Monitoring a Terraform Enterprise Instance
This document outlines best practices for monitoring a Terraform Enterprise instance.
Terraform Enterprise provides a
/_health_check endpoint on the instance. If Terraform Enterprise is up, the health check will return a
/_health_check endpoint operates in 2 modes:
- Full check
- Minimal check
With a full check, the service will attempt to verify the status of internal components and PostgreSQL, in contrast to a minimal check which returns
200 OK automatically after a successful full check.
The endpoint's default behavior is to perform a full check during startup of the instance, and minimal checks after Terraform Enterprise is active and running.
Note: If you wish to force a full check, an additional query parameter is required:
/_health_check?full=1. Take extra caution as every call will make requests to internal components and PostgreSQL, increasing system load and latency.
In addition to health-check monitoring, we recommend monitoring standard server metrics on the Terraform Enterprise instance:
As of the
v202201-1 release, Terraform Enterprise supports exporting container-level resource utilization metrics.
The Terraform Enterprise Metrics service collects a number of runtime metrics. Operators can use this data to gain real-time visibility into their installation. Additionally, these metrics can be used to set up monitoring and alerting to detect anomalous incidents, performance degradation, and utilization trends. Metrics are aggregated on a five second interval and are retained in memory for fifteen seconds. In order to leverage Terraform Enterprise metrics in monitoring, data must be stored in metric aggregation software. Terraform Enterprise currently supports exposing metrics data in Prometheus format, as well as a JSON representation.
Metrics collection can be configured with the
metrics_endpoint_enabled config flag in the application config file. By default,
metrics_endpoint_enabled is set to
"0" (disabled). To enable metrics collection, set this value to
When enabled, Terraform Enterprise will expose metrics on a port separate from the application. This allows operators to use network access controls to restrict access to metrics data to authorized consumers, i.e., a Prometheus server. By default, port 9090 is used for plaintext HTTP requests, and port 9091 for HTTPS traffic. Both of these values are configurable via the
metrics_endpoint_port_https configuration values, respectively.
Both the HTTP and HTTPS ports will respond to HTTP requests with the path
/metrics. By default, requests to the
/metrics endpoint will generate a response in JSON format; adding the query string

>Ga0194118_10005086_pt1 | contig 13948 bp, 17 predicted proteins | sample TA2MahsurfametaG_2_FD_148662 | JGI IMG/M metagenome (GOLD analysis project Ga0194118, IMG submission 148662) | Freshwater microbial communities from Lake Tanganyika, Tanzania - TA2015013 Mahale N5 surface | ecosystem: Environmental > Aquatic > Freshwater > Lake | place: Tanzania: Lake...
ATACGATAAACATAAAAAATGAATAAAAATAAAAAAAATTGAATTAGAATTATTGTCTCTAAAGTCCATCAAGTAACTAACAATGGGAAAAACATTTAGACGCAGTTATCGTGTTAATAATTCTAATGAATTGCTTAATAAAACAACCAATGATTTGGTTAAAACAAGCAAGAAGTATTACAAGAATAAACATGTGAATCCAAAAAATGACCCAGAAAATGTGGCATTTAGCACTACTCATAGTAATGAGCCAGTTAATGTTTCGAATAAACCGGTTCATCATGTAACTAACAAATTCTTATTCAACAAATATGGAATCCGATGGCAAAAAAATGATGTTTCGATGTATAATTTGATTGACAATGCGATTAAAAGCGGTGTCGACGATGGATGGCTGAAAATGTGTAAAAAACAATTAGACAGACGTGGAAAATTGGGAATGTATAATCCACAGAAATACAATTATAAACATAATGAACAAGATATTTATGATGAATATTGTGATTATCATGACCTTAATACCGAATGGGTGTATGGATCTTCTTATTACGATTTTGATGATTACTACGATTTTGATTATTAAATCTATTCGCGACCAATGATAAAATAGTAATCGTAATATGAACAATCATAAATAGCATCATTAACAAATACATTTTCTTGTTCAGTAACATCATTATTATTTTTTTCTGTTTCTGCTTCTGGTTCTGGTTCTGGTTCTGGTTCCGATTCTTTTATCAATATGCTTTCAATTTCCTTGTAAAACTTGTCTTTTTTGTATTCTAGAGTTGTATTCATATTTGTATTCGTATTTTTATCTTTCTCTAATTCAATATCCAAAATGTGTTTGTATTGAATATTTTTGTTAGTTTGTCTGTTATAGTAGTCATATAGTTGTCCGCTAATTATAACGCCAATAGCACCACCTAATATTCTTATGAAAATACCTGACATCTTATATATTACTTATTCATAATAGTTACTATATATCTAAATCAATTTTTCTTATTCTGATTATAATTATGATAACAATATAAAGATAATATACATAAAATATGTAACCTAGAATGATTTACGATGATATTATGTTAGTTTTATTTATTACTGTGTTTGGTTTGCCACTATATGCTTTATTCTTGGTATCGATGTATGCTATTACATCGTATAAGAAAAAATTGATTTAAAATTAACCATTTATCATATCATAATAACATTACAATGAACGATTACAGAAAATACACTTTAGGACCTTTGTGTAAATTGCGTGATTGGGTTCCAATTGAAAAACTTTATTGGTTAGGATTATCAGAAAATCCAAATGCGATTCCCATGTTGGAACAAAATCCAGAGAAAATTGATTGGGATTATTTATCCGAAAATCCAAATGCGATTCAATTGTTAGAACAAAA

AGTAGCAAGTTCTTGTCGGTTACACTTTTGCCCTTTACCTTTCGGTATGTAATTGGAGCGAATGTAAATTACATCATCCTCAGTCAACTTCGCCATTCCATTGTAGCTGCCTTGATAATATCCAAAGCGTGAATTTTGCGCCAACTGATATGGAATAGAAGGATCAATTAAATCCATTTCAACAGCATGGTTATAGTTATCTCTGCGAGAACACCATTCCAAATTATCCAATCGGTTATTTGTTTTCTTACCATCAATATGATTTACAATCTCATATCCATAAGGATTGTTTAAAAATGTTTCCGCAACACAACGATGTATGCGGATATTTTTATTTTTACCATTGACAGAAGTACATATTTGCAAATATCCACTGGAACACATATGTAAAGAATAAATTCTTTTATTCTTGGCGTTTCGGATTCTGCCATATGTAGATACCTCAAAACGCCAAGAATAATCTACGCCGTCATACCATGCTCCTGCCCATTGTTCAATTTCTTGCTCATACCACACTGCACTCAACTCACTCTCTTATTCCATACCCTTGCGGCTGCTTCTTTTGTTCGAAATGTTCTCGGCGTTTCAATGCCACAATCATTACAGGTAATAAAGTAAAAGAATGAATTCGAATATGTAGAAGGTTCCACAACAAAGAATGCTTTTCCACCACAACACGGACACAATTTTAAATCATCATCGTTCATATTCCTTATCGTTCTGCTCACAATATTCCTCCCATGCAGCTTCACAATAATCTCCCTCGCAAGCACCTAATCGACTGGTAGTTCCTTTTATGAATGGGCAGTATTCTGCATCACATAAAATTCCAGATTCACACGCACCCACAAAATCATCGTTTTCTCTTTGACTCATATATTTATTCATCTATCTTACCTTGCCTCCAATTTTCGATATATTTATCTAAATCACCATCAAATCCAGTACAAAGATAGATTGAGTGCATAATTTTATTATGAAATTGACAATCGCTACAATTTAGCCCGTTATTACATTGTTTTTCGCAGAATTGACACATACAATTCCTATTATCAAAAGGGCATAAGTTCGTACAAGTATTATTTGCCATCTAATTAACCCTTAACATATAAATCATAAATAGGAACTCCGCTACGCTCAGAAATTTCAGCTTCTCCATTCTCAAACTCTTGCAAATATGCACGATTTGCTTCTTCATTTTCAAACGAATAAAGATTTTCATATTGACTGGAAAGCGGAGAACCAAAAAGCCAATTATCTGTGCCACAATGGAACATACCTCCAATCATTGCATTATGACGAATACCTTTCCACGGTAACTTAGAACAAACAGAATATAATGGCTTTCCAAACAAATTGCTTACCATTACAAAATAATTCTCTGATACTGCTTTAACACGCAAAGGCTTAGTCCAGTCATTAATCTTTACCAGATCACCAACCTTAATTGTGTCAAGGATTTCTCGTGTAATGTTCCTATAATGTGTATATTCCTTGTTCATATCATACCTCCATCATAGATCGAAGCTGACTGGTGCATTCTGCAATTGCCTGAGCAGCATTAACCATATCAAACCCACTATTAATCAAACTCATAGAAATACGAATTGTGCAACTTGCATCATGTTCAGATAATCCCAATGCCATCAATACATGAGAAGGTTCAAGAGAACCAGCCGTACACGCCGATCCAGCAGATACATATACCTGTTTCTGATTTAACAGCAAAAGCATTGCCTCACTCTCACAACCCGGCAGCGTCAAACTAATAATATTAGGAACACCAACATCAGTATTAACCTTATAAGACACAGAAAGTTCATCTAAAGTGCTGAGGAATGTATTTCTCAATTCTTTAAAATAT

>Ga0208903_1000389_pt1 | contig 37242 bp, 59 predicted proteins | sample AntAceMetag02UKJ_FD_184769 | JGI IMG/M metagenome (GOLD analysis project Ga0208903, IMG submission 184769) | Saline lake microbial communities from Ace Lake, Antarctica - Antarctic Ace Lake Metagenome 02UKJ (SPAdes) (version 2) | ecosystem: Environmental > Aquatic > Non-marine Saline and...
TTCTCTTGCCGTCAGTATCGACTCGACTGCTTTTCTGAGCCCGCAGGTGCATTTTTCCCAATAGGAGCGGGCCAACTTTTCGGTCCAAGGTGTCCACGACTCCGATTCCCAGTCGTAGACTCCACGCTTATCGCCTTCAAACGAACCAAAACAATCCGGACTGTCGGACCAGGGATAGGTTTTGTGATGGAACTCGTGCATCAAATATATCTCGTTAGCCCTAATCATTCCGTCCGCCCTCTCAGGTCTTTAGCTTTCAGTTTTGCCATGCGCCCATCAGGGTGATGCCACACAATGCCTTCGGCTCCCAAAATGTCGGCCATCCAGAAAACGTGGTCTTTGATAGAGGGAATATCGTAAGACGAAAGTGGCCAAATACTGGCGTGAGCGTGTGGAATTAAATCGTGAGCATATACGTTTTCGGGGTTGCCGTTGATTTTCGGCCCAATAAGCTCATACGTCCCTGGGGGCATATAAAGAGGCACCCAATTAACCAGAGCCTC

?format=prometheus will generate a response in Prometheus format.
When using Prometheus, it is recommended to use a scrape interval shorter than the expiration time of 15 seconds, to ensure that data points from short-lived processes are not missed.
These metrics report runtime information about Terraform Enterprise containers.
|Exposed Metric||Metrics Type||Description|
|Running count, in nanoseconds, of the total amount of time processes in the container have spent in userspace|
|Running count, in nanoseconds, of the total amount of time processes in the container have spent in kernel space|
|The amount of memory allocated to the container in bytes, minus memory that is used for page cache|
|The maximum amount of memory in bytes that can be allocated by the container|
|Running count of the number of network bytes received by the container|
|Running count of the number of network packets received by the container|
|Running count of the number of network bytes transmitted by the container|
|Running count of the number of network packets transmitted by the container|
|Running count of the number of read disk operations executed by the container|
|Running count of the number of write disk operations executed by the container|
|Running count of the number of disk bytes read by the container|
|Running count of the number of disk bytes written by the container|
|The number of processes active within the container|
|The maximum number of processes that can be executed inside the container|
The following metadata labels will be added to each container metric emitted:
Build worker container metrics include four additional labels:
organization_name. You can use these labels to associate a build worker container with its type, run, workspace, and organization, respectively. Metrics for long-running service containers will not include these labels.
In addition to the per-container metrics, the following global metrics are exposed:
|Exposed Metric||Metrics Type||Description|
|Number of running containers being used for Terraform operators (runs and plans)|
|Maximum number of jobs as defined by the |
|Number of active Terraform runs labeled by organization, workspace, and status|
The name and ID for build worker containers are unique for each build, and build container names take the form of a UUID. Be aware of this when planning for Prometheus storage capacity requirements that relate to metric cardinality. Environments that do not need to track resource consumption of individual build containers or runs can use Prometheus metric relabelling to remove the unique ID, name, and run type labels from container metrics. This reduces cardinality within the dataset while still retaining the ability to associate resource usage with a given workspace and organization.
This template Grafana dashboard demonstrates how you can use Grafana and Prometheus to visualize exported Terraform Enterprise metrics.